Farmers grow organic watermelons to order
Experts warn the popular fruit may not be completely risk-free
Some Shanghai locals have been so worried about food safety that they are ordering organic watermelons, while some experts warn that the food is not necessarily risk-free.
Shanghai Nonghao Farmers' Market, one of the most popular organic-food markets in Shanghai, said on its micro blog on Feb 27 that the open-air-grown melons, free of pesticides and chemical fertilizers, can be ordered in advance for 10 yuan ($1.60) a kg, almost twice the price of ordinary melons sold in the city every summer. Customers must book at least 50 kg per order.
This is the first time the market has made farm produce available for pre-order.
Cai Xia, a volunteer at the nonprofit market, said the response has been good since the post appeared.
"More than 30 orders have been placed, and dozens more are being discussed," Cai said a week after the post appeared online, in a phone interview with China Daily.
A mother of a teen boy, the 40-year-old Shanghai accountant said she has spent about 4,000 yuan on organic vegetables from the market since last spring. The cost is "pricey" but "worth it for the family's health".
Cai became a volunteer in the market because she wants to do something so that "the big environment" (of organic farming) can be improved and "ideally the government will step in to help".
Farmers who are long-term suppliers of the market will plant melon seeds according to the number of bookings they receive. Planting will start early in March, and the fruit will be harvested in July.
Yu Feihu, one of the farmers who signed up for the organic-melon reservation project, told China Daily that when he returned to his hometown in Chongming county in Shanghai to become a farmer two years ago, he discovered that most of the melons there were grown with lots of pesticides in greenhouses to ensure a high yield.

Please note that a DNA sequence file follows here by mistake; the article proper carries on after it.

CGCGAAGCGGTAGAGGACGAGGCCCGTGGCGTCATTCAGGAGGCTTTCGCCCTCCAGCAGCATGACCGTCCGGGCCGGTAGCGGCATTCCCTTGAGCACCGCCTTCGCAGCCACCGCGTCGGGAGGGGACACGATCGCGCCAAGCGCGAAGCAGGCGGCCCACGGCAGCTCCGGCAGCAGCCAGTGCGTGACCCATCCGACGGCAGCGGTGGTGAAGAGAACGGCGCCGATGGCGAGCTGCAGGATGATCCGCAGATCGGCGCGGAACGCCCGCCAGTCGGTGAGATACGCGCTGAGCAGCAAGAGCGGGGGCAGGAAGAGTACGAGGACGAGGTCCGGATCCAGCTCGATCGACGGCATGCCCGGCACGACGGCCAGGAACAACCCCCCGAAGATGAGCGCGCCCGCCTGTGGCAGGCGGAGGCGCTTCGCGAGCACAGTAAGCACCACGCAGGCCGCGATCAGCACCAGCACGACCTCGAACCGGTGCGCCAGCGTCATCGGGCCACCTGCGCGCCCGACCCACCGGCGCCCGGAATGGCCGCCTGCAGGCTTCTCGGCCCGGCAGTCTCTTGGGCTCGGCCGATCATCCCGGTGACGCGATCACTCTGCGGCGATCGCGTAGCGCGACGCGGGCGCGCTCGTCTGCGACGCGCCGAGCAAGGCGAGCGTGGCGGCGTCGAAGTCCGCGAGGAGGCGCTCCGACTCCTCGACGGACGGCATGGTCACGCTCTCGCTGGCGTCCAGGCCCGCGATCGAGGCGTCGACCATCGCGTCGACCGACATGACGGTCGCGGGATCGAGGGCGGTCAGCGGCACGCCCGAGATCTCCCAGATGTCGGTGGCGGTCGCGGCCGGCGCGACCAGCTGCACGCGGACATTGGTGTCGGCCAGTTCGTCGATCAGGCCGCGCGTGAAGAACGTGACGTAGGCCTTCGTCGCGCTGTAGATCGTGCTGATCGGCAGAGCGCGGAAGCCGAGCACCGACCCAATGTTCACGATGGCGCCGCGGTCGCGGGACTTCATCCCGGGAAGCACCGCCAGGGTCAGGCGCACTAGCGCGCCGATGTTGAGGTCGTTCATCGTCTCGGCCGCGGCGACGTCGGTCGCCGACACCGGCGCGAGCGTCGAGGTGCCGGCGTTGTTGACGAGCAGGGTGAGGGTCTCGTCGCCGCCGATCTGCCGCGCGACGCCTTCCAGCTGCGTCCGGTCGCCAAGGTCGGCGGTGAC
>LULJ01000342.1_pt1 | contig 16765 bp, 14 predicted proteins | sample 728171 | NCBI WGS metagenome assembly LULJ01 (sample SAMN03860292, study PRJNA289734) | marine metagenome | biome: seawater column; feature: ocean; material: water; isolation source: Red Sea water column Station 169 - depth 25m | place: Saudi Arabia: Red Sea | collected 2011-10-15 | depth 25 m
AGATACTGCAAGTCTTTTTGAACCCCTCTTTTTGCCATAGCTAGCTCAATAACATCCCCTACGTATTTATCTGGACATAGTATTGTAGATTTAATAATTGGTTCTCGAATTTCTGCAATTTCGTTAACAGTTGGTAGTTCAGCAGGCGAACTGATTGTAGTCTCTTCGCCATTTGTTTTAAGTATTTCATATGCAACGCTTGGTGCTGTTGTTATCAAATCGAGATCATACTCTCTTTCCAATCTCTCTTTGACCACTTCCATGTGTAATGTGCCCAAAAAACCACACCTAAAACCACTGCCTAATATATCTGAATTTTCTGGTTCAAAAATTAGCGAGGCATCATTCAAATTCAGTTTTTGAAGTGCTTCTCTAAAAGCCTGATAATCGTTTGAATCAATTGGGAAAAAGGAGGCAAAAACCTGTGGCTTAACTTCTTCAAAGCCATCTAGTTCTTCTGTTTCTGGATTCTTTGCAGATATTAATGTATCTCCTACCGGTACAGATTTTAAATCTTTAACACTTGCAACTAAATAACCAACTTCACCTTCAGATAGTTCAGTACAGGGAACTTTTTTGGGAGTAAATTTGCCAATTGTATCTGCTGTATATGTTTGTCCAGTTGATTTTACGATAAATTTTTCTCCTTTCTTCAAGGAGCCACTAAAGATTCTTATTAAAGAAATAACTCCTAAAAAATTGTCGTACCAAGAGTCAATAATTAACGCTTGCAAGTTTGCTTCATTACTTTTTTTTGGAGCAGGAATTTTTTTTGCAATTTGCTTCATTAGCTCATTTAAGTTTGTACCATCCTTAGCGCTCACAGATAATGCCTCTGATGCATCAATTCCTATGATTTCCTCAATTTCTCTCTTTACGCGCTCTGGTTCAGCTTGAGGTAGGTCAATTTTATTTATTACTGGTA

But when he and other urban farmers decided to "return to the natural way", problems like what to plant and how much overwhelmed the townspeople, who know very little about the land.
"It's a win-win situation. For farmers, the risk of 'selling hens on a rainy day' can be reduced," he said, using a metaphor to explain the lower chance of growers needing to unload produce at an unfavorable time and price.
"Consumers can monitor the whole process of the growth of the melons they are buying," said Yu, who described himself as a former "real estate industry worker".
However, organic food is also flawed, at least according to some soil experts.
"Using chemical fertilizer doesn't necessarily mean food poisoning, while using organic fertilizer doesn't guarantee 100 percent food safety," Zhou Jianmin, president of the Nanjing Branch of Chinese Academy of Sciences and a researcher on soil, told Yangtze Evening News earlier this month.
"Chemical fertilizer per se is not harmful if used in appropriate quantities. And organic fertilizer, especially animal feces, is likely to contain pathogenic bacteria, heavy metal and other pollutants," Zhou said.
Other industry insiders argue that organic food may not be "more dangerous" than their conventional alternatives, but the low output per unit compared with conventional food is unlikely to be enough to feed the whole country.
A 1,300-square-meter field from three farms, including Yu's in Chongming, has been set aside for the project. The market promises no chemical or artificial flavoring will be used on the melons, and money will be refunded if underproduction occurs.
But the sweet taste of the melons cannot be promised, as the post warned. "We are growing it in a natural way, and we have to accept its natural taste," Yu said.